He resigned all of these posts after being elected governor a second time in November 1973, the first man ever twice elected by the people in Virginia to serve as Chief Executive. He was elected as the Republican nominee after being unopposed in their State Convention. He remains the only candidate in the country ever to win gubernatorial elections in the same state on both Democrat and Republican tickets.
During his second term as governor, he faced a series of crises of major proportions. The Arab oil embargo of late 1973 depressed the State's economy and the State revenues. As governor he ordered reduction of State spending by more than $200 million to keep the budget in balance and, as the economy improved later in his administration, he left a sizable surplus in the budget for his successor. Godwin dealt with the crises of shortages of gasoline, natural gas and fuel oil, the problem of Kepone, ten major floods and seven minor ones and the most serious drought in fifty years occurred in the last year of his administration which caused 115 of the State's 136 political jurisdictions to be designated as disaster areas. Despite these problems, Virginia's forward movement continued during his second term with major improvements in all areas, in job opportunities, and especially in our correctional programs and in public and higher education. He obtained approval from the General Assembly in 1977 for a Referendum on a $125 million General obligation Bond Program, largely earmarked for education and corrections, and again led the campaign which resulted in overwhelming approval for all five bond issues presented to the voters.
His leadership as governor was evidenced everywhere. Virginia's noted Pulitzer Prize winner and editor, Virginius Dabney, wrote that: "His two terms combine to form a series of constructive advances for the Commonwealth that are unsurpassed in the long history of Virginia's governors."
As governor from 1974 to 1978, he was Chairman of the Southern Governors Conference, a member of the Executive Committees of the National Governors' Conference and the Republican Governors' Conference. He was Chairman for the second time of the Southern Regional Education Board and Vice President of the Council of State Governments.
Godwin again returned to his home in Suffolk in January 1978, and served as a consultant to management and a member of the Executive Committee and Board of Directors of the Virginia National Bank. He was also a member of the Board of Directors of Union Camp Corporation, Standard Brands, Inc. and the Royster Company.
Married to the former Katherine Thomas Beale, Governor Godwin lived in Suffolk where for many years he owned and operated the 500-acre family farm. He has been active in the Oakland Christian Church, where he taught the Men's Bible Class for more than twenty-five years, and engaged in numerous community activities. He was a 33rd degree Mason, past president of Ruritan National, and a member of Omicron Delta Kappa, Phi Delta Phi, the Raven Society and Sigma Phi Epsilon. He was the recipient of the Virginia State Chamber of Commerce's Distinguished Service Award, the Virginia National Guard's Distinguished Service Medal, the Virginia Education Association's citation as "Virginia's Education Governor," the Thomas Jefferson Award for Public Service from the old Dominion Chapter of the Public Relations Society of America, the Centennial Medal from Hampton Institute, the Virginians of Maryland Medal, the FFA State Farmer Medal, also twice received a First Citizen's Award from Suffolk and Nansemond County, and the Colgate Whitehead Darden, Jr. Award from Norfolk State College, an award exemplifying highest caliber of statesmanship and interest in education in the Commonwealth. Virginia Military Institute has given him its New Market Medal, the highest award made by V.M.I.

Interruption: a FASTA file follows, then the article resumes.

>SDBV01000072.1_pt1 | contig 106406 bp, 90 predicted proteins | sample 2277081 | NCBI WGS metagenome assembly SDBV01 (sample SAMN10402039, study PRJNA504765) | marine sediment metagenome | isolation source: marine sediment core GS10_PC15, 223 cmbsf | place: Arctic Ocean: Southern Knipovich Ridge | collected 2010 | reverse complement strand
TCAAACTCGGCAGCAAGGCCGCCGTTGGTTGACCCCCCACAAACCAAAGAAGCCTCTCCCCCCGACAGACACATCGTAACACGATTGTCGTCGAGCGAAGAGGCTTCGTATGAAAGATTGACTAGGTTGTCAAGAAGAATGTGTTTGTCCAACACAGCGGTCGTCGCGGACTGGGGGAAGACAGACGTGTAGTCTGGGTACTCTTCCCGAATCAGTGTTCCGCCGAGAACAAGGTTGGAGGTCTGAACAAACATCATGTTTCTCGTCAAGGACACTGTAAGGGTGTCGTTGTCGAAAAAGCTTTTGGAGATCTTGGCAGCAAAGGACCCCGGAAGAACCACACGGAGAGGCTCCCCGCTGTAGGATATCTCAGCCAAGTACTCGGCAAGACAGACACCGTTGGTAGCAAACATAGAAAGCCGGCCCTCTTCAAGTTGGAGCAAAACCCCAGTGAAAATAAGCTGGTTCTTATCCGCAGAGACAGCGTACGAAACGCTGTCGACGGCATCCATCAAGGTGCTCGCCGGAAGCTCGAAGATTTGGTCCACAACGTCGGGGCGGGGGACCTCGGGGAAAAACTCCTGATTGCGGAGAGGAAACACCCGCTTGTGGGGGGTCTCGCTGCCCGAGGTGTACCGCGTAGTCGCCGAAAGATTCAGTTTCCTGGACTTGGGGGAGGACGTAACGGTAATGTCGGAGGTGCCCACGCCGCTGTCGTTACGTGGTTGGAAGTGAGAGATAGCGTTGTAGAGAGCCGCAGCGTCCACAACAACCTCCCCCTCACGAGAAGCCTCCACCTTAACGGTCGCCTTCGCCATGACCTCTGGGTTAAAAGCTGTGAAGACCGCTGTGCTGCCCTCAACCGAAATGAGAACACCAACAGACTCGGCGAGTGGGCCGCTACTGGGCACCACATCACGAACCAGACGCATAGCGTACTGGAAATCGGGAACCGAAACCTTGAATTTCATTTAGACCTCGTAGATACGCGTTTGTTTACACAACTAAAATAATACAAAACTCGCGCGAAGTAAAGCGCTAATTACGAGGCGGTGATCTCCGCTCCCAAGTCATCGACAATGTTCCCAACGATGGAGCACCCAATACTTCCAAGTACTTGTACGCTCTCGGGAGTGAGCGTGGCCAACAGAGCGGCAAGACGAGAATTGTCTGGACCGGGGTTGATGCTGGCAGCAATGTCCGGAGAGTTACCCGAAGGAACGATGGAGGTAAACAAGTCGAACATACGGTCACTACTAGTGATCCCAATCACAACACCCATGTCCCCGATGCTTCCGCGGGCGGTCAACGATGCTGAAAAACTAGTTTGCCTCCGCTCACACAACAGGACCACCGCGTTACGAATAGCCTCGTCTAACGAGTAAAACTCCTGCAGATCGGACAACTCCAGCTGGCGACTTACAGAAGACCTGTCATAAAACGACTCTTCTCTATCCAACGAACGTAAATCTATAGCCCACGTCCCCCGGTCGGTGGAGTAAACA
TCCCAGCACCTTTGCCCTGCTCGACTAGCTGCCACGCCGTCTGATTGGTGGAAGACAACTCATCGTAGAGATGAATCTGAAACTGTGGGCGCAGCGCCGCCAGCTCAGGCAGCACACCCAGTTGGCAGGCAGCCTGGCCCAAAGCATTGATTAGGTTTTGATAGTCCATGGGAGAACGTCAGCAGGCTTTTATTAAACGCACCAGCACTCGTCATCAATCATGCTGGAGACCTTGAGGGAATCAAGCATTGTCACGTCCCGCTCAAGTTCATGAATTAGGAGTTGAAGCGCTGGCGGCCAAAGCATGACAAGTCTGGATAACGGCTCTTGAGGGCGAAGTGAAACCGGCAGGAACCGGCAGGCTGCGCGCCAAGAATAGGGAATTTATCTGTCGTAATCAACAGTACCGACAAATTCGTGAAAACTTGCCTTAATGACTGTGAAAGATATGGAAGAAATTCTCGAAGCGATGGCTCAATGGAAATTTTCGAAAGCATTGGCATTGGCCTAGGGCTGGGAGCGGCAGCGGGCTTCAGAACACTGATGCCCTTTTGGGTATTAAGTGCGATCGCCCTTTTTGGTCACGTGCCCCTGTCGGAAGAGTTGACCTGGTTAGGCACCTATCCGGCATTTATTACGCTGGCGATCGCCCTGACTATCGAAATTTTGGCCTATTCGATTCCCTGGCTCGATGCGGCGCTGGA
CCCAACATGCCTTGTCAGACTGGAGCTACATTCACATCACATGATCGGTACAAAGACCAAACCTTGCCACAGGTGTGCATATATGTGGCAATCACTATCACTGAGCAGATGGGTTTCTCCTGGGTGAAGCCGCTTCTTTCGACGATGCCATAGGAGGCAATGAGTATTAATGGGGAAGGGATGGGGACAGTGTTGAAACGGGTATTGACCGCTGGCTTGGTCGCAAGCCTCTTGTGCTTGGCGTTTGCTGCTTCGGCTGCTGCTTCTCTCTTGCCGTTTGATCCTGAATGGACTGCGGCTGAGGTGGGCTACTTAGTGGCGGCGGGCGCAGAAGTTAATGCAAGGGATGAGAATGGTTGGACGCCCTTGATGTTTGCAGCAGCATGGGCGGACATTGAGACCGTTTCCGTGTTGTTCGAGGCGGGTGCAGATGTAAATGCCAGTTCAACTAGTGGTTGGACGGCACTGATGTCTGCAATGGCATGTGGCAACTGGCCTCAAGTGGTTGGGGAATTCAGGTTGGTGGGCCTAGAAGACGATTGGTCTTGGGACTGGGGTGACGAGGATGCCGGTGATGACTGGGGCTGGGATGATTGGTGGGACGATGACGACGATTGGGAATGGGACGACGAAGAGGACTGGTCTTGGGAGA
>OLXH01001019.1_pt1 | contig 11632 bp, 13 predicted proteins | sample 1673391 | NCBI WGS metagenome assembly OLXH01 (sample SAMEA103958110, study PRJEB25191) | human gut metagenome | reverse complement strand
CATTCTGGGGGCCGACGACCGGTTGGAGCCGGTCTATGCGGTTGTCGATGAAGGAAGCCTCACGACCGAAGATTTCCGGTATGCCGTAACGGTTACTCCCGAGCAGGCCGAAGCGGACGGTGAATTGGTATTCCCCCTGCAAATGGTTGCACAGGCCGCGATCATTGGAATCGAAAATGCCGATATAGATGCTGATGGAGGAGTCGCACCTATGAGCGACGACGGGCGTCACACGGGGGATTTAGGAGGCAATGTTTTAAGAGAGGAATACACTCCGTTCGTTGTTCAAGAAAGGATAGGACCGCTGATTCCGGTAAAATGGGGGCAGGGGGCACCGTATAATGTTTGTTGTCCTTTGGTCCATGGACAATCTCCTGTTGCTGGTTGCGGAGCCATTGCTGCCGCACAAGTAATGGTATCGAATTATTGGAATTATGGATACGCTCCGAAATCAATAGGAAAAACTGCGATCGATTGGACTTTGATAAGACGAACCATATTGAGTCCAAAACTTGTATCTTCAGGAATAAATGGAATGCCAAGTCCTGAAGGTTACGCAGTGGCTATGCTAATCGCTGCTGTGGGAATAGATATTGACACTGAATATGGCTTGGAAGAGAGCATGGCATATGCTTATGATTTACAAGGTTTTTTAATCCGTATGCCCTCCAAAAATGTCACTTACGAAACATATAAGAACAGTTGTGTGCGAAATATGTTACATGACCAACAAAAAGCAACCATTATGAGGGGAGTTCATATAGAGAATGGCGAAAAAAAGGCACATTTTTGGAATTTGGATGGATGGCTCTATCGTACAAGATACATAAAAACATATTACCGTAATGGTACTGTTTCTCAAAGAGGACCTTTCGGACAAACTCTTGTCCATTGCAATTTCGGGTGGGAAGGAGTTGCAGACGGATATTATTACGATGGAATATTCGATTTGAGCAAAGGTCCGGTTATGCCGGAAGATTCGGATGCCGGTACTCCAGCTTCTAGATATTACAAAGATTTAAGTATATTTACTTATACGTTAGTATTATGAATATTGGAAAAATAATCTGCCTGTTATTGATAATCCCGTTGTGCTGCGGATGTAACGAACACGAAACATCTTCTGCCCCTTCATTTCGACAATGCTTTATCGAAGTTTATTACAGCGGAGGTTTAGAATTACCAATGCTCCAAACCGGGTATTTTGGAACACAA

On January 30, 1999, Mills E. Godwin Jr. died in Newport News, Virginia at the age of 84.
November 19 1914:
Born at Chuckatuck, Virginia, Nansemond County.Son of Otelia Dardenand Mills Edwin Godwin,Sr. Sisters: Mary Lee,Mildred Elizabethand Leah Otelia
Graduated Chuckatuck High SchoolClass President, active in Debating and Speaking
1931- 32: College of William and Mary,Norfolk Division
1932- 34: College of William and Mary,Williamsburg
1935- 38: University of Virginia Law School Law Degree, Raven Society, Omicron Delta Kappa
Passed State Bar Examination
Entered Law Profession
Married Katherine Thomas Bealeof Holland, Virginia
1943- 45: Special Agent, Federal Bureau of Investigation